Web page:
The first and second attribute: 1 יְהוָה 2 יְהוָה YHVH – YHVH LORD – LORD means that He is manifesting Himself in His fullness; He is a personal and majestic God seeking a relationship with his people, not to make us His slaves. The Third: 3 אֵל El, translated as God Almighty, is the One in charge, in control. The Creator allows us to be in charge of our lives because of our free will but it doesn’t mean that we are in control. The Fourth: 4 רַחוּם rachum, God is compassionate especially to those who are poor and needy, down in spirit. The Fifth: 5 חַנּוּן Chanoon, He is generous, giving us far more than we deserve. We are undeserving of His grace. The Sixth: 6 –אֶרֶךְ אַפַּיִם Erech apayim – long-suffering. He has so much patience with us, slow in anger, always waiting for us to return to Him. The Seventh: 7 ְרַב-חֶסֶד Rav Chesed – abundant goodness; He is so kind to us more than we are to ourselves and toward each other. He is kind to the unrighteous as well as to the righteous or we would all be dead. The Eighth: 8 אֱמֶת Emet- Rabbi Yeshua taught us about truth when he said, “You shall know the truth and the truth shall set you free”. Emet refers to the Creator who sets us free from the slavery of our mind, our ego when we come to truly and intimately know Him. The Ninth: 9 נֹצֵר חֶסֶד לָאֲלָפִים Notzer chesed la’alaphim: He extends His grace and kindness to the thousandth generation meaning eternal. He takes into account the zechut – זכות, the merits of those who have gone before us, our parents, grandparents, teachers, even worthy friends. The Tenth: 10 נֹשֵׂא עָון Nosei Avon: God forgives our iniquities, our unintentional wrongdoing but for intentional ones, He forgives only if we do teshuva and return to Him although the consequences remain. The Eleventh: 11 פֶשַׁע Fesha is rebellion due to our own pride. The only way to reverse this is to acknowledge who we are and ask for help. The Twelfth: 12 חַטָּאָה Chata’at- although translated as sin, a better translation would be “missing the mark”. It means we try to do something right, but it ends up wrong. Again, acknowledgment is the key. The Thirteenth: נַקֵּהNakeh means visit: the full expression is יְנַקֶּה–פֹּקֵד עָון Y’nakeh paked avon: “Visiting the iniquities of”…meaning God will visit us in our time distress and forgive, erase the consequences of our misdeeds when we truly turn back to Him and desire to make things right. Again, He doesn’t punish us; we punish ourselves.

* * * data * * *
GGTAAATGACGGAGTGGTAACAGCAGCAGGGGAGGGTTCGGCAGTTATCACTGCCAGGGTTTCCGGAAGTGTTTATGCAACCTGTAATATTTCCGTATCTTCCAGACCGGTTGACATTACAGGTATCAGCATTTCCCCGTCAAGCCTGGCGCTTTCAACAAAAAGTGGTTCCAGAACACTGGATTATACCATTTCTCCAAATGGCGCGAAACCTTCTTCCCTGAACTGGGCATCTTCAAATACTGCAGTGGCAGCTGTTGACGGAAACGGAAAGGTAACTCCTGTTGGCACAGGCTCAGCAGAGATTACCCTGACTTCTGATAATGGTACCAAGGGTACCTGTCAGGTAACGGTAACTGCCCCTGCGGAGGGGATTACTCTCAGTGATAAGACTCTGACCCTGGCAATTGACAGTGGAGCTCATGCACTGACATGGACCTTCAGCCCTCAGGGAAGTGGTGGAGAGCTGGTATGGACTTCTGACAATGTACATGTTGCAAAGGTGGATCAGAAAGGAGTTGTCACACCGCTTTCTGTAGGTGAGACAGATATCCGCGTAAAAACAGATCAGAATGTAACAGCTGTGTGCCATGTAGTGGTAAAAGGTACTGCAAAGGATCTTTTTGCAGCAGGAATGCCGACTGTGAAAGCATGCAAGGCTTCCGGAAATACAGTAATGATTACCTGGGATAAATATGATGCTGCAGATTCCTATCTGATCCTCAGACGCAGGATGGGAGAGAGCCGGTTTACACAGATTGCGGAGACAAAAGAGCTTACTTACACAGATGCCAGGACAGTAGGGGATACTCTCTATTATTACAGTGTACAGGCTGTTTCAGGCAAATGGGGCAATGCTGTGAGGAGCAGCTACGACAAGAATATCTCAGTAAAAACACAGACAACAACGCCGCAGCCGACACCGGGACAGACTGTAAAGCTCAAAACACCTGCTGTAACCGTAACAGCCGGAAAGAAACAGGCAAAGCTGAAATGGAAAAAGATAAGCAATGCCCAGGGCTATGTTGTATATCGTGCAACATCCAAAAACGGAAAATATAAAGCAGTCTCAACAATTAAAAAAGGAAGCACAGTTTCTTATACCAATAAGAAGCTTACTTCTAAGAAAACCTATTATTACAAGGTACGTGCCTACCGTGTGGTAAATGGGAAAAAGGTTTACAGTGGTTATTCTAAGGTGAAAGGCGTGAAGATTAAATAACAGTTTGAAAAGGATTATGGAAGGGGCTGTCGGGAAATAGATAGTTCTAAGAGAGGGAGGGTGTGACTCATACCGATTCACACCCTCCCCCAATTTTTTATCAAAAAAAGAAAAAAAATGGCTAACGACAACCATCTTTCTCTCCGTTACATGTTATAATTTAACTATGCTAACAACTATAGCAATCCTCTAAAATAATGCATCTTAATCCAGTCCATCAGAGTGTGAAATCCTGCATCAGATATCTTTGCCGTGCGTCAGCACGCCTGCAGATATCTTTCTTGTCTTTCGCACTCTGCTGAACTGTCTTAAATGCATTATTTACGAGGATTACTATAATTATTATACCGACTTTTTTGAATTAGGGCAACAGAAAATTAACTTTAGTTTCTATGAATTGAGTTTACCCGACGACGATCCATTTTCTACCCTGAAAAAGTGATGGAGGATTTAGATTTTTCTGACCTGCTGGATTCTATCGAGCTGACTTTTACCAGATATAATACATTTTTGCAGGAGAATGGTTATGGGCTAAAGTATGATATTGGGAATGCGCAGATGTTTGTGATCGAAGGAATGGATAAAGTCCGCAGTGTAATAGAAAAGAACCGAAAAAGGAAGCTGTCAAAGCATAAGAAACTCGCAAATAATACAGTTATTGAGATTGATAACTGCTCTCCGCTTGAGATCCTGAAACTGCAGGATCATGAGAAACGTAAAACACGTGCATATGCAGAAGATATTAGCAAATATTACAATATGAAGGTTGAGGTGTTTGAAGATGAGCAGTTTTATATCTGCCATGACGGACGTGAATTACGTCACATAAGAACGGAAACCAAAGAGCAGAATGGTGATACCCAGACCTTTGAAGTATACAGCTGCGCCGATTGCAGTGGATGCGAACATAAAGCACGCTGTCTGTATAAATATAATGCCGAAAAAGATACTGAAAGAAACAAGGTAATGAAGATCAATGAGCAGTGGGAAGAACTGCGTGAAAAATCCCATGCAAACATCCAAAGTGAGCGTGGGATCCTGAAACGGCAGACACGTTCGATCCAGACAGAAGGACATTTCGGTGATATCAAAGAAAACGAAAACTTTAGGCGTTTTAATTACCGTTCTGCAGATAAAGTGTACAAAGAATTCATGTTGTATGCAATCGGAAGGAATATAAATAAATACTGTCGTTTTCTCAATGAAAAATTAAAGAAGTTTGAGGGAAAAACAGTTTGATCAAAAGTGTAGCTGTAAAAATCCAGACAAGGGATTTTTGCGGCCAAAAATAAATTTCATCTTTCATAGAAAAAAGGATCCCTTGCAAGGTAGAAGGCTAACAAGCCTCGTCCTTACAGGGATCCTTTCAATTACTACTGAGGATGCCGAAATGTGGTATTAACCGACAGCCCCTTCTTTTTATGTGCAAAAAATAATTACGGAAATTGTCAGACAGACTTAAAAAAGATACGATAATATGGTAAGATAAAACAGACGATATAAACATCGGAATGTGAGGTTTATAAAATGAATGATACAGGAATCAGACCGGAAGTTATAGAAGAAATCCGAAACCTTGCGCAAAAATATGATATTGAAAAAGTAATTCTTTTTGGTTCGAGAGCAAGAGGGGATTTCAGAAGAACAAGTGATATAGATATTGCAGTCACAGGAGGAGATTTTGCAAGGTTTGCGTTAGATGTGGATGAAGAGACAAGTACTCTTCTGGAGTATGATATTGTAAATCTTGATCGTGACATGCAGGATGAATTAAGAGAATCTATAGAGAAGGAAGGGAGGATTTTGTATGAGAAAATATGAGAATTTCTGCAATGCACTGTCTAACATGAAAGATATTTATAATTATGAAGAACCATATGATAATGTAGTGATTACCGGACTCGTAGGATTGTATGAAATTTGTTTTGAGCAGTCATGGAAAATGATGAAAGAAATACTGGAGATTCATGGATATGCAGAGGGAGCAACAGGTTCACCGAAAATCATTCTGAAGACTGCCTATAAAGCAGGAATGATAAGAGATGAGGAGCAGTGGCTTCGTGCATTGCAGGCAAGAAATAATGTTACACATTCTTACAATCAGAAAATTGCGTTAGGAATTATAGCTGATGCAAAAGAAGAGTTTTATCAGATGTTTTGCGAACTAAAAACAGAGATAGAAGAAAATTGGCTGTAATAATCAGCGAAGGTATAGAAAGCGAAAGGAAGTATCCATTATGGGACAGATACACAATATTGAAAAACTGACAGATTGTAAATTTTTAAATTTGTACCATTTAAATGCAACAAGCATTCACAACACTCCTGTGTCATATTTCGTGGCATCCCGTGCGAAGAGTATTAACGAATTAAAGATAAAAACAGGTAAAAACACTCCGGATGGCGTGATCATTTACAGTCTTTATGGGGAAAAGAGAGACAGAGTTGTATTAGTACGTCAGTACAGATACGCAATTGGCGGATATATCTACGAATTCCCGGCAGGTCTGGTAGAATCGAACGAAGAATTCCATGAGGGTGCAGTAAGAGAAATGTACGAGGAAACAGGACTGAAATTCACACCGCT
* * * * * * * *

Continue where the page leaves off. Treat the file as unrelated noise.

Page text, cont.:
The Torah teaches us clearly that the Creator is the only One who forgives sin. There are no sacrifices that can forgive sin. The only way is to come directly to the Creator in humility acknowledging our shortcomings and be ready to make restitution. Each of us is responsible for our own actions. We cannot put it on someone else. Pesach is a festival of thanksgiving, not for the forgiveness of sins. God delivered Israel not because they were good but in the merits of their fathers. Not one of them asked for forgiveness as we see later with the golden calf. Our Creator constantly asks us to return to Him and Pesach is the perfect time to do that.

Hodu l’Adonai ki tov. Give thanks to YHVH for He is good, His mercy endures forever.
הוֹדוּ לַיהוָה כִּי-טוֹב כִּי לְעוֹלָם חַסְדּוֹ